I did want to warn again that when I mix the cement with the cellulose insulation material from Lowes I get an ammonia smell. It is easy to avoid breathing in for me, but just want you to be aware that you'll need good ventilation. It has to be the paper. I bet they use ammonia to break it down. You might not get that with craft paper fibre.

4) My Greenman is in the middle of a woods in Arkansas where a space was cleared for him at a camp. Several trails lead to him, very powerful presence and he seems quite happy there. It was too much for my yard in any case.

Now my female figure.. well she will stay here outside. I may donate her to a camp again, not sure. I keep giving away my work. All I have left is my lion and a dwarf.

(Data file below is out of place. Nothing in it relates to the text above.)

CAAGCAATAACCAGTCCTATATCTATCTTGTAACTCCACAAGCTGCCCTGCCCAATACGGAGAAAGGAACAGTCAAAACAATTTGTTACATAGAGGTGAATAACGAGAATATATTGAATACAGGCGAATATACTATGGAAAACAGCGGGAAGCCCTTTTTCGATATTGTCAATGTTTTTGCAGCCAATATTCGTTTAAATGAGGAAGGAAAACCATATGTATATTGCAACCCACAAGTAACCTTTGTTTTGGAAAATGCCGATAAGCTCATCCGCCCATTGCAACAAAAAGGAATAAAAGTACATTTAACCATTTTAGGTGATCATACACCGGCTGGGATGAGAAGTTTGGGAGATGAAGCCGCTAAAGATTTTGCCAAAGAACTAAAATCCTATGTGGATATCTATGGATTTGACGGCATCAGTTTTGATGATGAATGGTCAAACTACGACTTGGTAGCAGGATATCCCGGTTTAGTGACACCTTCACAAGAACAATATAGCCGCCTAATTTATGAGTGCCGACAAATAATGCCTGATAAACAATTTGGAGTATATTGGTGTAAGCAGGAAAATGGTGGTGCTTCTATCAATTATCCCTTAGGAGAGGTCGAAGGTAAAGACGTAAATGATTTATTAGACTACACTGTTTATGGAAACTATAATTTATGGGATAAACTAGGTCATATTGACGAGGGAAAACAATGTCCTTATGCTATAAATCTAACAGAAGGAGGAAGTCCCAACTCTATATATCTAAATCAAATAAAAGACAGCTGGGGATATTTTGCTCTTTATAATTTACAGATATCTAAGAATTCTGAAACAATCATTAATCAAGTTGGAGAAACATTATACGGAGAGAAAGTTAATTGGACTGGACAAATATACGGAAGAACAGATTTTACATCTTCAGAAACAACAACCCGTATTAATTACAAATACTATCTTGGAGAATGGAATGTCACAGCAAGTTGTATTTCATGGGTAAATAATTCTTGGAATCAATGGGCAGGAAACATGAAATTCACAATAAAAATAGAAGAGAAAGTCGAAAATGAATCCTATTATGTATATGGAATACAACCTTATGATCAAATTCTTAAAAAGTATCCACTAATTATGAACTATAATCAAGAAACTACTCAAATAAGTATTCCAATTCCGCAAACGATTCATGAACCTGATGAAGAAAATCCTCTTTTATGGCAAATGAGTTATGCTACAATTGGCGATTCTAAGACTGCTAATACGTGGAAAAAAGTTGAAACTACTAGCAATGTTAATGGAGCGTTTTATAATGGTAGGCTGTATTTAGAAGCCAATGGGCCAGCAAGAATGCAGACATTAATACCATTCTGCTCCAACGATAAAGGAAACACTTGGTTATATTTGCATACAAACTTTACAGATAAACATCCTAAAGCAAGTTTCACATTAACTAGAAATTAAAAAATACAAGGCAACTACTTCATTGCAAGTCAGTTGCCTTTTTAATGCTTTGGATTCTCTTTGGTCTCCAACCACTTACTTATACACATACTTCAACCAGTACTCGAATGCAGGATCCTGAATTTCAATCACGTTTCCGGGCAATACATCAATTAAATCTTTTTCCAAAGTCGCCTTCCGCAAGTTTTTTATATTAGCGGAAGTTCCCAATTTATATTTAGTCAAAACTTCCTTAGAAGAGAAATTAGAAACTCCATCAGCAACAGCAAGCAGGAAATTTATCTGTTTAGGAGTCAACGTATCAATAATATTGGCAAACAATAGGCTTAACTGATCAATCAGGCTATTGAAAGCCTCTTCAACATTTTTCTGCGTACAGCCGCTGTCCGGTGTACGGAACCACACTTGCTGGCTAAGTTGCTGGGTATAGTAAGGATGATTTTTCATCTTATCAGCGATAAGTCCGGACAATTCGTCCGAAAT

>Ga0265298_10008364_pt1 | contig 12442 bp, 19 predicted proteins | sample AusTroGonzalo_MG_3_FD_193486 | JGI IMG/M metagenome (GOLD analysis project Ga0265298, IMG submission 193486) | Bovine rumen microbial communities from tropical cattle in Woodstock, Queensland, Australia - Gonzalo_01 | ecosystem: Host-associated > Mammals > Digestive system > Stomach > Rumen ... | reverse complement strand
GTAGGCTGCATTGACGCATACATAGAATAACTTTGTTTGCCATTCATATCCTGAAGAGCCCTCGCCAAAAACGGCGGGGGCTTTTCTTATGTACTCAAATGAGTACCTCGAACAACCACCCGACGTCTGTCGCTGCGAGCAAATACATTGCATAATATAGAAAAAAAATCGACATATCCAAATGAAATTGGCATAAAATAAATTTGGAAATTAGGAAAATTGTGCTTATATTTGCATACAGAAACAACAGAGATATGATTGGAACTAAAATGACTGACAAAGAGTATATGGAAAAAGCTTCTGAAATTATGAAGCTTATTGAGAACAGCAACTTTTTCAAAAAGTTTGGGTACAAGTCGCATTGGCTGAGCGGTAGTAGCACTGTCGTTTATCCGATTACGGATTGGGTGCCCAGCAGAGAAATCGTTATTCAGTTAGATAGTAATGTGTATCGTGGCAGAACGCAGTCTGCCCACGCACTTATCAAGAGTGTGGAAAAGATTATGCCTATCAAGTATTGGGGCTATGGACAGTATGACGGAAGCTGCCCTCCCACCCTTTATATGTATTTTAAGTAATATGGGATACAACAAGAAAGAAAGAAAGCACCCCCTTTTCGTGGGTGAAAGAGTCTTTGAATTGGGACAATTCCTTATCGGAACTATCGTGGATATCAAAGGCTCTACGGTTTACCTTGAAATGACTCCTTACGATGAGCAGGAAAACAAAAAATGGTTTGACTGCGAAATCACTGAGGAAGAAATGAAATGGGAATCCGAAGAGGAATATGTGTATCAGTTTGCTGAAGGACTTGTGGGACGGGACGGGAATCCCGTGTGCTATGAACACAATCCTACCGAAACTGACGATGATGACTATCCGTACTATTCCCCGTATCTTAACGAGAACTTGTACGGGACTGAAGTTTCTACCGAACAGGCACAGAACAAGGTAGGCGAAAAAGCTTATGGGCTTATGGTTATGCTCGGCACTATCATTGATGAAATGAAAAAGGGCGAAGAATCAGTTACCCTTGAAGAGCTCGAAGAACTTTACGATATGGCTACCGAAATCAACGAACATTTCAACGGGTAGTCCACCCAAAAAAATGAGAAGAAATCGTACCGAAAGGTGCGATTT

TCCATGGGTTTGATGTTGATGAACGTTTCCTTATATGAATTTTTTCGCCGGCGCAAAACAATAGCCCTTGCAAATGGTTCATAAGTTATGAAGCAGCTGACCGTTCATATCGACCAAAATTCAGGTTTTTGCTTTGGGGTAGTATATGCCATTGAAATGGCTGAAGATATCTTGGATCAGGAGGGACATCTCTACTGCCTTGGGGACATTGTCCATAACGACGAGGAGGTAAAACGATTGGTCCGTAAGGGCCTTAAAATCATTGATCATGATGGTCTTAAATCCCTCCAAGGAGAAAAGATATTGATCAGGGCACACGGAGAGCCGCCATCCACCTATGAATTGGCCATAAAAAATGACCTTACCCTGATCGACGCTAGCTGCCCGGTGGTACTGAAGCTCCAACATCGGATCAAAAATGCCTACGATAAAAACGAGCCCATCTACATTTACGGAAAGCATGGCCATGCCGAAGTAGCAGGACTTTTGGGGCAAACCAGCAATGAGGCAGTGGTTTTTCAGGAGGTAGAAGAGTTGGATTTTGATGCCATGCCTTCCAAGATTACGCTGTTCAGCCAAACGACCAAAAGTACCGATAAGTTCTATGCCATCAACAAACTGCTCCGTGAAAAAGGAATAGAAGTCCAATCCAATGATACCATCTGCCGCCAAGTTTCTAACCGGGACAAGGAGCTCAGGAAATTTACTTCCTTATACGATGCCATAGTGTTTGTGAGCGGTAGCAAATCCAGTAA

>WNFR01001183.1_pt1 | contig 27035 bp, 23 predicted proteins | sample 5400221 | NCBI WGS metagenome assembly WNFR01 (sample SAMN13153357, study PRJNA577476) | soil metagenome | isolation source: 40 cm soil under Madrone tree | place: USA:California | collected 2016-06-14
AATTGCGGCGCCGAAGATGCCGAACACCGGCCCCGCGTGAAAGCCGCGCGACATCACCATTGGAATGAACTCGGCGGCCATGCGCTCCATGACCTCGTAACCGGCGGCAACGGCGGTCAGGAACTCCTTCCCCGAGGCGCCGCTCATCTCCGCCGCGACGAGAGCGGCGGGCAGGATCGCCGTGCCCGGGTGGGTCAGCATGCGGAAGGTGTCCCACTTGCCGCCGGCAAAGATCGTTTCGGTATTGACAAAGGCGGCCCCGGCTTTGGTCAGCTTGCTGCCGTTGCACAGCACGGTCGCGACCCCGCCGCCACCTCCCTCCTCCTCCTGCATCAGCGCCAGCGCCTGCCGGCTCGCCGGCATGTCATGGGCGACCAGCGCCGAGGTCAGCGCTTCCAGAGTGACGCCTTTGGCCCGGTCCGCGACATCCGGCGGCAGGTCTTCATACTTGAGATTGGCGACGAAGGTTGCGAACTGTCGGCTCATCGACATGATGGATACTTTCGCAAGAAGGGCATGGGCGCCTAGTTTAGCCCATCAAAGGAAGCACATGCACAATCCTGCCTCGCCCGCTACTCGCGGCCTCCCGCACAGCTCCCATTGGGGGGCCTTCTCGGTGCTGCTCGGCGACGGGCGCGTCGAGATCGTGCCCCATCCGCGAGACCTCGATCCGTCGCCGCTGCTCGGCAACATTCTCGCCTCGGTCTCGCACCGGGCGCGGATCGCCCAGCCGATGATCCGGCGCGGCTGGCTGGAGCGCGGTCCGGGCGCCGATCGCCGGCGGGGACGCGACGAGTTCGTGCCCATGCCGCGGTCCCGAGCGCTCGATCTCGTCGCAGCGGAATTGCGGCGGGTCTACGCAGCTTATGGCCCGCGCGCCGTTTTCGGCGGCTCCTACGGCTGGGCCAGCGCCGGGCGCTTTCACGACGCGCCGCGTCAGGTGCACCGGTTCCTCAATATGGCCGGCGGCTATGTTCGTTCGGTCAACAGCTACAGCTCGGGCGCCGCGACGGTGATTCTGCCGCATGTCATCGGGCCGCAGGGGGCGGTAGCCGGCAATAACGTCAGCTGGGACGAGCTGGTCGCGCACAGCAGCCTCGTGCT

5) Mixture - I was interested in one point about alternative housing materials and that is where I read about papercrete. I don't know why it dawned on me to try it for sculpting but it did. I tried just cement and paper which was ok but didn't give me the clay like consistency I wanted. So I just started thinking about what might work and arrived at joint compound. I'd like to not have to as it gets a bit pricey for the larger figures after a while.

Hi Eva, I am sure the Greenman would be happy to go home with you. I'll give you his address. : ) And no, I just do this for fun, although the Greemnan was a "free" commission. He was my first full human figure, lots of things not quite right proportionally but for a first try he came out pretty well. This female figure is a bit challenging too and I roughed out a figure first and frankly she's a bit too massive but I have to work with it now. I am going to try and cover the fact the shoulders are too big by creating the illusion of a thick cloak. We shall see. - Jonathan